XIV. The reasons are: (1) the promise of the covenant pertains no less to infants than to adults, since God promises that he will be "the God of Abraham and of his seed" (Gen. 17:7) and the promise is said to have been made "with the fathers and their children" (Acts 2:39). Therefore also the blessings of the covenant (such as "remission of sins" and "sanctification") ought to pertain to them (according to Jer. 31 and 32) and are communicated to them by God according to their state. In this sense (as some think), the children of believers are called "holy" by Paul (1 Cor. 7:14). This may with more propriety be referred to the external and federal holiness which belongs to them, according to which (because they are born of covenanted and Christian parents—at least of one) they are also considered to be begotten in "holiness" (i.e., in Christianity, and not in heathenism, which was a state of uncleanness [akatharsias] and impurity).(source for English, including the other paragraphs of this question)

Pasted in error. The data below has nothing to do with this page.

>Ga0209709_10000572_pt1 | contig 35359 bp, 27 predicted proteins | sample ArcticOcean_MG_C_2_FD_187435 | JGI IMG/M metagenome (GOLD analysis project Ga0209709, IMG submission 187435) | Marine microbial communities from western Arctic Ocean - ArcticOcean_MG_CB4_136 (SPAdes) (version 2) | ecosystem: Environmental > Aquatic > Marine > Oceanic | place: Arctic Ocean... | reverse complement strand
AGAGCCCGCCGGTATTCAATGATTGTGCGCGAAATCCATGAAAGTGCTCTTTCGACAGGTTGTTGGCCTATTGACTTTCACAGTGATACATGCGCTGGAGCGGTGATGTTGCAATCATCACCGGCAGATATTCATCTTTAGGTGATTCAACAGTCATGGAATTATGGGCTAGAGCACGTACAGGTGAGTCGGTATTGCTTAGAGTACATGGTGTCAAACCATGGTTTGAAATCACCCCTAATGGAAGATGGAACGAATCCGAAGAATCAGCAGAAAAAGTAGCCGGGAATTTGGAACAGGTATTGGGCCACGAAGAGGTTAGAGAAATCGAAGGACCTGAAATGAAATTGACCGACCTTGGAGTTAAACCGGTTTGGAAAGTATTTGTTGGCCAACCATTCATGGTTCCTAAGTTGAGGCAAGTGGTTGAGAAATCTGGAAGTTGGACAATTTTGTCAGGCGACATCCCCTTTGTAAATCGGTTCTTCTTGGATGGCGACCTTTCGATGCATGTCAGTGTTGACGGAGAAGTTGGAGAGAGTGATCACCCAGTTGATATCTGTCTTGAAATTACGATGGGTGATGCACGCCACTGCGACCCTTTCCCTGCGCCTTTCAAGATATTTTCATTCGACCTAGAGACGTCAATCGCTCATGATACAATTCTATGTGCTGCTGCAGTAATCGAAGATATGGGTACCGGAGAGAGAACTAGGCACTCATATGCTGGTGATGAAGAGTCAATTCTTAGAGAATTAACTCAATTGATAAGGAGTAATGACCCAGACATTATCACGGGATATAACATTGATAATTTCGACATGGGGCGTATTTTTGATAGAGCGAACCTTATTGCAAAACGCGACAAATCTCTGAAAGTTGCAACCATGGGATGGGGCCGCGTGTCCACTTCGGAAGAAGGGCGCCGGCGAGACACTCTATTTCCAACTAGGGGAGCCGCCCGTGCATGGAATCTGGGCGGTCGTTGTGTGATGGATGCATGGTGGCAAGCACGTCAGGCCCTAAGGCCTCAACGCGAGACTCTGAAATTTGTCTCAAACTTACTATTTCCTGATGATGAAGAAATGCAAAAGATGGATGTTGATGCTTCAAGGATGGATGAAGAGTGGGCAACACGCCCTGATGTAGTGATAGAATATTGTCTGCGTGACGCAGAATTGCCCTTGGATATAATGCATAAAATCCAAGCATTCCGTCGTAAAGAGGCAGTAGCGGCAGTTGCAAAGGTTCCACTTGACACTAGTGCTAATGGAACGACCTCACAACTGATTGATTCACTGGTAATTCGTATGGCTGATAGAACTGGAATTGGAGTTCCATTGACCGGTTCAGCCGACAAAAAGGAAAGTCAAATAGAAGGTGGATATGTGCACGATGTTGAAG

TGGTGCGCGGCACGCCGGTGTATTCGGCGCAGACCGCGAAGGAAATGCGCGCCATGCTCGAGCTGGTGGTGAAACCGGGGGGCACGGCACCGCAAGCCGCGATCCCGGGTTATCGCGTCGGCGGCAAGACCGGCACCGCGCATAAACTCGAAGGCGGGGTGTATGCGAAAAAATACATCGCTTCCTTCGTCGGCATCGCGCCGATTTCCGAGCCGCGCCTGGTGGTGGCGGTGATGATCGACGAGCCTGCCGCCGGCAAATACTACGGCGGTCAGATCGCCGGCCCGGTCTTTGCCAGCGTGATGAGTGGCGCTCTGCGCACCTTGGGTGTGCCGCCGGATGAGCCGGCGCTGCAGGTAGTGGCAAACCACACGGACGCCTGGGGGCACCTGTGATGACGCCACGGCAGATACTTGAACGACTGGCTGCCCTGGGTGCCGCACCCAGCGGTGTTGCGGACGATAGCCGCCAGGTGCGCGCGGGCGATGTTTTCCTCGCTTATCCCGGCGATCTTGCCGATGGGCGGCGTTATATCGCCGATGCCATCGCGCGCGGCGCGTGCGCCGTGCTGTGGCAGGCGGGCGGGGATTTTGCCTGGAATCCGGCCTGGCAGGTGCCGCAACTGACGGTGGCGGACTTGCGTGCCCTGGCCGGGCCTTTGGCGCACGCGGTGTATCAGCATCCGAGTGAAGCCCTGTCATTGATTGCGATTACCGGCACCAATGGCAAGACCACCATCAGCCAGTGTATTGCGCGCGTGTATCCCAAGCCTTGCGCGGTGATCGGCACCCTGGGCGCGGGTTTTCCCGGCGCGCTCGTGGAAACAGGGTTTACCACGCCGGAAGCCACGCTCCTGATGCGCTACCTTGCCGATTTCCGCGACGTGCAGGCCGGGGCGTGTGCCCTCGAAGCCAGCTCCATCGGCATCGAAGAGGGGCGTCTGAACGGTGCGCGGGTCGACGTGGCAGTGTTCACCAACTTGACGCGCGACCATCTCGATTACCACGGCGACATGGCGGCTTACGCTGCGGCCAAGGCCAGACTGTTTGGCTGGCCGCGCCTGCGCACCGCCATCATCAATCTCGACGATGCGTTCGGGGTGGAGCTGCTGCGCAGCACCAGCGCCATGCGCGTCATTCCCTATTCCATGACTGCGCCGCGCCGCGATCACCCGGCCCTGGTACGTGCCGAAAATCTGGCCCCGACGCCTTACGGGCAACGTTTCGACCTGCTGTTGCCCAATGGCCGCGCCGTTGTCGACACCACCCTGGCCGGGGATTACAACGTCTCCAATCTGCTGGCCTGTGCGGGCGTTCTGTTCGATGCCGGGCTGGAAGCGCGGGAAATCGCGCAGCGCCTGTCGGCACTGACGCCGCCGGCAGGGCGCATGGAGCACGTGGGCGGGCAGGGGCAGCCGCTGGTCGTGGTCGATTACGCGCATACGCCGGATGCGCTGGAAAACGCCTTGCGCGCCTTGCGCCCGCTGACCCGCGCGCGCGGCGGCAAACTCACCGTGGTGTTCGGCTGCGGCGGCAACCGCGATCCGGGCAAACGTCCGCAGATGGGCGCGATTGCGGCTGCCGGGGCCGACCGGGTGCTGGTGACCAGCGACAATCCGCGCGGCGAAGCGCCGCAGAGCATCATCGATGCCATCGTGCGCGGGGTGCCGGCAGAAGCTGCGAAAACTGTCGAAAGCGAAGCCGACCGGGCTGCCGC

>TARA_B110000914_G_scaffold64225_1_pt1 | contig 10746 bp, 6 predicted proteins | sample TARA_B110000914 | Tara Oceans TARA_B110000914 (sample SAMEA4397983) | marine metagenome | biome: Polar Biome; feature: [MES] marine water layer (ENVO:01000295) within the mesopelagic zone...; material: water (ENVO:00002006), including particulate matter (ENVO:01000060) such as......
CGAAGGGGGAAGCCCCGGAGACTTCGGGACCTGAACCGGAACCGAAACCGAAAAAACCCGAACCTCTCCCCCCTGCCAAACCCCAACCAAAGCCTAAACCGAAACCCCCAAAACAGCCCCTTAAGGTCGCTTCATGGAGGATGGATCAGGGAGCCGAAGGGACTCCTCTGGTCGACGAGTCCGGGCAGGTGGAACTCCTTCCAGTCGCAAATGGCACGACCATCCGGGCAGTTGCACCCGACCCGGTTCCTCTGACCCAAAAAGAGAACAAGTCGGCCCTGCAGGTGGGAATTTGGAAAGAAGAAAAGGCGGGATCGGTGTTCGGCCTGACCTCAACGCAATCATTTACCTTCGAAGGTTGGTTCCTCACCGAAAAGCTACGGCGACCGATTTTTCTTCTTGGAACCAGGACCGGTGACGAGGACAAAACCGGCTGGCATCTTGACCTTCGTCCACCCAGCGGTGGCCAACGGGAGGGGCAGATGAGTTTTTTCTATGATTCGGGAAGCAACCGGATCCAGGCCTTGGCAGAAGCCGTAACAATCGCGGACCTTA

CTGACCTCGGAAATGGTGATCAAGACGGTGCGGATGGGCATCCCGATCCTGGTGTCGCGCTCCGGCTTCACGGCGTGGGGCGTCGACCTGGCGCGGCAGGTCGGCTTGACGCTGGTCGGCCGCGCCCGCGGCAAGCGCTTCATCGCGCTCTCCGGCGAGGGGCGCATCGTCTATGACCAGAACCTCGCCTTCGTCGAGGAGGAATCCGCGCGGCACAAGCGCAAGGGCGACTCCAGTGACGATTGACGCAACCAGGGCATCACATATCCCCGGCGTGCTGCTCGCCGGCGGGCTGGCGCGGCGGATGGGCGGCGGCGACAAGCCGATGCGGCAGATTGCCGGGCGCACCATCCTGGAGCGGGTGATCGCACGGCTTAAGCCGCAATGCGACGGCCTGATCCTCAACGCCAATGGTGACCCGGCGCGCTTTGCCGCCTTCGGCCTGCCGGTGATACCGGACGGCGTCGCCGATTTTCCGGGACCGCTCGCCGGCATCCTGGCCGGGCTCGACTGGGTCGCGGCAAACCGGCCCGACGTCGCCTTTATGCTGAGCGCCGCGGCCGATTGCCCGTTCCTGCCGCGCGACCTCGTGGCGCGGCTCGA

The above is taken from Turretin's Institutes, Volume 2, 15th Topic, 14th Question, 14th paragraph. One unfortunate error in Dennison's edition of Turretin's Institutes (in English) is that "Patribus et Liberis" has been placed in quotation marks (see English version above), when - in fact - it is not a quotation from Acts 2:39, but rather the sense of the text.
This is mostly being posted for a friend who wants the Latin, rather than to spark conversation (although, of course, if someone wants to comment on the faith that infants can have, they are welcome to do so).